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Purinergic Signalling

, 3:83

First Online: 12 January 2007Received: 28 December 2005Accepted: 13 January 2006DOI: 10.1007-s11302-006-9039-6

Cite this article as: Coutinho-Silva, R., Monteiro da Cruz, C., Persechini, P.M. et al. Purinergic Signalling 2007 3: 83. doi:10.1007-s11302-006-9039-6


A growing number of studies have demonstrated the importance of ATPe-signalling via P2 receptors as an important component of the inflammatory response to infection. More recent studies have shown that ATPe can also have a direct effect on infection by intracellular pathogens, by modulating membrane trafficking in cells that contain vacuoles that harbour intracellular pathogens, such as mycobacteria and chlamydiae. A conserved mechanism appears to be involved in controlling infection by both of these pathogens, as a role for phospholipase D in inducing fusion between lysosomes and the vacuoles has been demonstrated. Other P2-dependent mechanisms are most likely operative in the cases of pathogens, such as Leishmania, which survive in an acidic phagolysosomal-like compartment. ATPe may function as a ‘danger signal–that alerts the immune system to the presence of intracellular pathogens that damage the host cell, while different intracellular pathogens have evolved enzymes or other mechanisms to inhibit ATPe-mediated signalling, which should, thus, be viewed as virulence factors for these pathogens.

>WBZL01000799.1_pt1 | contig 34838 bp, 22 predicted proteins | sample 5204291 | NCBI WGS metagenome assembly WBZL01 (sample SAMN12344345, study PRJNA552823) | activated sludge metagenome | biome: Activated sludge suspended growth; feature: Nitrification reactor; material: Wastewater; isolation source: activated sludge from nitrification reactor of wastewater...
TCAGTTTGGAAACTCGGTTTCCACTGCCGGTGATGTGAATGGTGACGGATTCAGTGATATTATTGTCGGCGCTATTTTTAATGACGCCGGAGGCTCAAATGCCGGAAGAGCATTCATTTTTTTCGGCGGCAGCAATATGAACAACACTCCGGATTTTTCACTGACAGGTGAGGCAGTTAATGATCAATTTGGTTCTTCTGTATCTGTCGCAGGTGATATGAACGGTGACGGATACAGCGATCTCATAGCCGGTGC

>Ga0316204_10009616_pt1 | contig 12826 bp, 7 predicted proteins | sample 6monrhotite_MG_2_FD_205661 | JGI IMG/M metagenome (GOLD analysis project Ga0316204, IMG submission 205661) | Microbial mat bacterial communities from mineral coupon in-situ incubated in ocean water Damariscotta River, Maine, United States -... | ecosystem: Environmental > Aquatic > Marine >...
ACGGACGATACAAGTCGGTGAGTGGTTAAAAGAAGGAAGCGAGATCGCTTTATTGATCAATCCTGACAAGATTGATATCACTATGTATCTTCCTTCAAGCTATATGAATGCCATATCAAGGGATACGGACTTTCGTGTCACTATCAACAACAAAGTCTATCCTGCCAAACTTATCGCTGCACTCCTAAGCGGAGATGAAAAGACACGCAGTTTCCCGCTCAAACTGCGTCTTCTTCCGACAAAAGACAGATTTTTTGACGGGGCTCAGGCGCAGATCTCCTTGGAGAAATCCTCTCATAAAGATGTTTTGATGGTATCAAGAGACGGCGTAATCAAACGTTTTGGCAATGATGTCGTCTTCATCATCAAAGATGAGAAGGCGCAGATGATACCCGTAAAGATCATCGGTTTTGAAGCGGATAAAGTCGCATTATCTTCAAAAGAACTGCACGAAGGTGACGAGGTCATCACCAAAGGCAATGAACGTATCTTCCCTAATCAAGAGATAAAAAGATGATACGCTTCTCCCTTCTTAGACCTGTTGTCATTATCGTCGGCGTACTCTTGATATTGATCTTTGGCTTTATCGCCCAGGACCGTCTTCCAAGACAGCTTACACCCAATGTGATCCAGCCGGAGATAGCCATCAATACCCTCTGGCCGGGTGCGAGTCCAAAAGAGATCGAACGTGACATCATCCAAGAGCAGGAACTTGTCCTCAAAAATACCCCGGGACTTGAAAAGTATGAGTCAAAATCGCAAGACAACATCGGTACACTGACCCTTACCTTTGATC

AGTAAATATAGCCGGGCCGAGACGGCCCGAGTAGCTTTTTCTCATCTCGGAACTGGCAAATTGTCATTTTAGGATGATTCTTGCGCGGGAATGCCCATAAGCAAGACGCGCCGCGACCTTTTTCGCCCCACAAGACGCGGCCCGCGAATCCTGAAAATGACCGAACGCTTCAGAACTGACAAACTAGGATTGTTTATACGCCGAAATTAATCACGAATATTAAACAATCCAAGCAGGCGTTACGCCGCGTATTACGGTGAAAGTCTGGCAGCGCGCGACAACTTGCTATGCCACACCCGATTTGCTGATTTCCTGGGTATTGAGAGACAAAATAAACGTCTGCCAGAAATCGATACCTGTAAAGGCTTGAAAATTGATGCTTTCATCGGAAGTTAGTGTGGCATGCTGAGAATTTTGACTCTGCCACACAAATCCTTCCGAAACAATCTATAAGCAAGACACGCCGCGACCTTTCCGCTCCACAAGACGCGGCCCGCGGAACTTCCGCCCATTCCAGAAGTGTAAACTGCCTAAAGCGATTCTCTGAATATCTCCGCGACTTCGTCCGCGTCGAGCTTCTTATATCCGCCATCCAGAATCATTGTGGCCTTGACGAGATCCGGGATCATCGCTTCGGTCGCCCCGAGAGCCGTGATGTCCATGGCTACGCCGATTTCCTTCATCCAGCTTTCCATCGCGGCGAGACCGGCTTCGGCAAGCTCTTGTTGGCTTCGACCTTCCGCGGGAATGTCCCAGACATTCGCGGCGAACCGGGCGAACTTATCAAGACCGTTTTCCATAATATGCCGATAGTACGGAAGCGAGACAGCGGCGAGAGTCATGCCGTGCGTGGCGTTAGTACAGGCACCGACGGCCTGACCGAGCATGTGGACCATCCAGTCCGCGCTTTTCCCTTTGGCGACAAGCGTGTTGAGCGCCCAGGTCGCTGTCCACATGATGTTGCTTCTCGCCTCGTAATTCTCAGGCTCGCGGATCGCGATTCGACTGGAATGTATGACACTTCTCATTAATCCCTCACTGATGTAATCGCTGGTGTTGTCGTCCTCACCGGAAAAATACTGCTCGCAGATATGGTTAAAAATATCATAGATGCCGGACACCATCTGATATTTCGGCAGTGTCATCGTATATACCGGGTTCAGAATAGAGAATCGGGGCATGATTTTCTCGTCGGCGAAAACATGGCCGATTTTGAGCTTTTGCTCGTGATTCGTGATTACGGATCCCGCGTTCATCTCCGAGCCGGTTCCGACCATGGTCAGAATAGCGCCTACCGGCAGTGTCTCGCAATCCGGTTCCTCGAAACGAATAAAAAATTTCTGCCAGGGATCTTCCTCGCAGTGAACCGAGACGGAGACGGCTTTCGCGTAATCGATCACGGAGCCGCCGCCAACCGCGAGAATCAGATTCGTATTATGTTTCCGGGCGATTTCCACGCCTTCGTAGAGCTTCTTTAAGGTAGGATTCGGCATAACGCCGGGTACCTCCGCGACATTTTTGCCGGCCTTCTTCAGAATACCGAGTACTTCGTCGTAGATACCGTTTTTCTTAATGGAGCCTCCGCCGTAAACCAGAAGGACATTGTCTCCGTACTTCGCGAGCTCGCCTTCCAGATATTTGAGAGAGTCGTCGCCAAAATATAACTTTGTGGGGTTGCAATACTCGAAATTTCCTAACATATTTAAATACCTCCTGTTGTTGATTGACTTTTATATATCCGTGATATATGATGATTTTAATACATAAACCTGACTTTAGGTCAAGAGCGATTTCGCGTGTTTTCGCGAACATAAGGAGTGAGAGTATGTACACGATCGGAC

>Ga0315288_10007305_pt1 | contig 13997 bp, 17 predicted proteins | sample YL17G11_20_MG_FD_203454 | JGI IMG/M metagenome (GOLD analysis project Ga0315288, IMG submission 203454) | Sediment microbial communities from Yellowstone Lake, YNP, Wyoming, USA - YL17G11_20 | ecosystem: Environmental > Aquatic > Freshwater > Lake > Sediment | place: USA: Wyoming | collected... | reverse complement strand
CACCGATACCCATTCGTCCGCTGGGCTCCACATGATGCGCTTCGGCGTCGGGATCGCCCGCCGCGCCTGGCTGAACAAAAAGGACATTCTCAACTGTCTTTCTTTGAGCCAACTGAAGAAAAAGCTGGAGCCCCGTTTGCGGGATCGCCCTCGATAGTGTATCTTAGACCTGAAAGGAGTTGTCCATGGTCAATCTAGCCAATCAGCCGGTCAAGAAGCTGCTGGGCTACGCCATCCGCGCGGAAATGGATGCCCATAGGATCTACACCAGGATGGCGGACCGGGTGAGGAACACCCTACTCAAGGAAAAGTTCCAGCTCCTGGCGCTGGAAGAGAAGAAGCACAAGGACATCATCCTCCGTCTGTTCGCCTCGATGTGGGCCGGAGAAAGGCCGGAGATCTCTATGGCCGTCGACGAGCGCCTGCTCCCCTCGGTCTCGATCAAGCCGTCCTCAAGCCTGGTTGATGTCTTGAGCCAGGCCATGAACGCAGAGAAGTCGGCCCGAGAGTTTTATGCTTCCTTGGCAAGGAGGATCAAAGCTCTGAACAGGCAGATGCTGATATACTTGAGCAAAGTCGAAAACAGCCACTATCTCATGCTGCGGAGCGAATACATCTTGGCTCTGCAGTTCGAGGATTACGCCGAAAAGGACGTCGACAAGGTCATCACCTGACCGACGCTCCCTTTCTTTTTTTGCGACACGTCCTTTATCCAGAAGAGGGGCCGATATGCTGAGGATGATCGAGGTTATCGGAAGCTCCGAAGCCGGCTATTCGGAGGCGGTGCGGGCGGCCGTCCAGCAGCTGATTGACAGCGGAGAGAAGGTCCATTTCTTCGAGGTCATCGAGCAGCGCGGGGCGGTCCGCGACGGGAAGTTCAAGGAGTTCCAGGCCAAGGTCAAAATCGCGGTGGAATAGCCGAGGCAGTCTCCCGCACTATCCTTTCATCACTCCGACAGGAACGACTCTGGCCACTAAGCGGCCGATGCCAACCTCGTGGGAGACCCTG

Key wordsapoptosis ATP infection inflammation necrosis purinergic receptors AbbreviationsATPeExtracellular ATP




PGE2Prostaglandin E2

PLDPhospholipase D

ROIReactive oxygen intermediates

RNIReactive nitrogen intermediates

TNF-αTumour necrosis factor-α

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Autor: Robson Coutinho-Silva - Cristiane Monteiro da Cruz - Pedro M. Persechini - David M. Ojcius


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